Biden vows to change strategy in Afghanistan as Taliban takes over

President Joe Biden has said he has "trust" in the Afghan armed forces and that a Taliban takeover is "unlikely." AP Photo/Evan Vucci

WASHINGTON - US President Joe Biden has bowed to change a strategy in fighting terrorism especially in Afghanistan, which saw Taliban insurgents take over, despite immense investment done by Washington in rebuilding the Afghanistan military.

The Taliban swept several towns before getting into the capital Kabul, just days after the US withdrew from the Asian nation. The US had trained over 300,000 soldiers in Afghanistan but surprisingly, they didn't mount a challenge.

In a statement, Biden said terrorists have continued to expand territories, giving an example of Al-Qaida, which has another strong ally in Somalia in the name of Al-Shabaab. According to him, the US will continue putting resources towards neutralizing the threat.

"Today, the terrorist threat has metastasized well beyond Afghanistan: al Shabaab in Somalia, al Qaeda in the Arabian Peninsula, al-Nusra in Syria, ISIS attempting to create a caliphate in Syria and Iraq and establishing affiliates in multiple countries in Africa and Asia. These threats warrant our attention and our resources," he said.

Despite not having a military presence in some of the countries that are struggling with terrorism, Biden added, the US has continued to increase its surveillance, including through airstrikes. He said this strategy can be even employed in Afghanistan.

"We conduct effective counterterrorism missions against terrorist groups in multiple countries where we don’t have a permanent military presence," he said in a statement.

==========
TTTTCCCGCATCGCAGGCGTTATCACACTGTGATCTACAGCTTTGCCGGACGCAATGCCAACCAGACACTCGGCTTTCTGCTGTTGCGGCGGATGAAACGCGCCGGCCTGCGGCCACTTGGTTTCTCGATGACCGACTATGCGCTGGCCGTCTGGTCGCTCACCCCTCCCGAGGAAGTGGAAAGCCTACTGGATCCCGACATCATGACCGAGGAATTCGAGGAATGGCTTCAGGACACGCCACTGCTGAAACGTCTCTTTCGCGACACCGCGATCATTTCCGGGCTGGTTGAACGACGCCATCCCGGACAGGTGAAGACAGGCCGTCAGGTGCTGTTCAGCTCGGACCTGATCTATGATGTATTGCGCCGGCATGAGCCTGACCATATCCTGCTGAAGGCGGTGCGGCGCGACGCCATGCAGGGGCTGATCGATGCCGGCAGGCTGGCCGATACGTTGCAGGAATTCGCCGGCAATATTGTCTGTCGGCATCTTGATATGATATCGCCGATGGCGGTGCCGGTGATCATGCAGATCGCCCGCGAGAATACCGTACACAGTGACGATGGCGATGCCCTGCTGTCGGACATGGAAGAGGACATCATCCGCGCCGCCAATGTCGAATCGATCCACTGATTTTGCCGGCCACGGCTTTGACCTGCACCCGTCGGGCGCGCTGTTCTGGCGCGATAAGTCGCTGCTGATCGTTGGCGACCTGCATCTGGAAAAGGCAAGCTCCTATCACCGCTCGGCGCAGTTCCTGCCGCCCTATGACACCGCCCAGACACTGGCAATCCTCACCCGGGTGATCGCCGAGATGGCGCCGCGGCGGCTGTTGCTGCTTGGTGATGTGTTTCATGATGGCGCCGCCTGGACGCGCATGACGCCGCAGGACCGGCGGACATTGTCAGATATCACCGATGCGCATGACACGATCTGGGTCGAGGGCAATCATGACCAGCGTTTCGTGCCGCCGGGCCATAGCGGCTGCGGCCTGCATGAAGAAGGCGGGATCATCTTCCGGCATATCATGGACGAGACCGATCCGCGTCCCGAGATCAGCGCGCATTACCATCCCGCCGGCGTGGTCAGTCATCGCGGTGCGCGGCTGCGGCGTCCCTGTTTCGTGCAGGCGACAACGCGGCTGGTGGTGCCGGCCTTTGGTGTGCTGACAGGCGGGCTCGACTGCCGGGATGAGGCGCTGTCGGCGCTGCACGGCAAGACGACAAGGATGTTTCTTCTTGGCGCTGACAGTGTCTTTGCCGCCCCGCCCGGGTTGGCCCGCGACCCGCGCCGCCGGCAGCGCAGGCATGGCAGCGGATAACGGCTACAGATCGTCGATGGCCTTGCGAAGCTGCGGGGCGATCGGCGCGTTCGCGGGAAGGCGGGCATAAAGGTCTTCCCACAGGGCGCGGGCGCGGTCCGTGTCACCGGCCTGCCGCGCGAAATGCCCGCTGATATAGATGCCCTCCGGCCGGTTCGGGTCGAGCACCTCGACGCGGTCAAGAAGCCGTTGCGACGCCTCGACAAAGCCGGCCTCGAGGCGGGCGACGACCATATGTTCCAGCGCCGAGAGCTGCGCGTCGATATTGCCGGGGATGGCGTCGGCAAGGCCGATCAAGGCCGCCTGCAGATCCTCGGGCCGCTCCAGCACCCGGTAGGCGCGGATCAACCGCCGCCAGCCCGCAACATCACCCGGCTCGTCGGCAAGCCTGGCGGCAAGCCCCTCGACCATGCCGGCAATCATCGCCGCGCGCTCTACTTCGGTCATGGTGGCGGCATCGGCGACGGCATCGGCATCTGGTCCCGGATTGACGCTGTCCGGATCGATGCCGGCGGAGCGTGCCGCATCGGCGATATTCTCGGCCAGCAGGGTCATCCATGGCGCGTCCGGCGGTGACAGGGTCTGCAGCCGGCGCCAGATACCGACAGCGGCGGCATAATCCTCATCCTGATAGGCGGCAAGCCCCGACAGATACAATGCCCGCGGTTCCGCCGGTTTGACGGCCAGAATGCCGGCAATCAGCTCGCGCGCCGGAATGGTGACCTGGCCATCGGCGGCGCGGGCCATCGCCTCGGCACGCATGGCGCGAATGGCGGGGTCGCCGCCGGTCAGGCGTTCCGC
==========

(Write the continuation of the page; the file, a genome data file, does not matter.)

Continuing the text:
"If necessary, we will do the same in Afghanistan. We’ve developed counterterrorism over-the-horizon capability that will allow us to keep our eyes firmly fixed on any direct threats to the United States in the region and to act quickly and decisively if needed."

In his defense, Biden said he came to office after his predecessor Donald Trump had negotiated with the Taliban, adding that under the agreement, the US was to start to withdraw from May 2021, a move that could not be reversed.

Further, he said, the Trump administration had scaled down US troops by almost 70 percent by the time he took over office early this year. He further noted that the Taliban was able militarily, something which his predecessors were aware of.

"When I came into office, I inherited a deal that President Trump negotiated with the Taliban. Under his agreement, U.S. forces would be out of Afghanistan by May 1, 2021 — just a little over three months after I took office," he said.

"U.S. forces had already drawn down during the Trump administration from roughly 15,500 American forces to 2,500 troops in the country, and the Taliban was at its strongest militarily since 2001."


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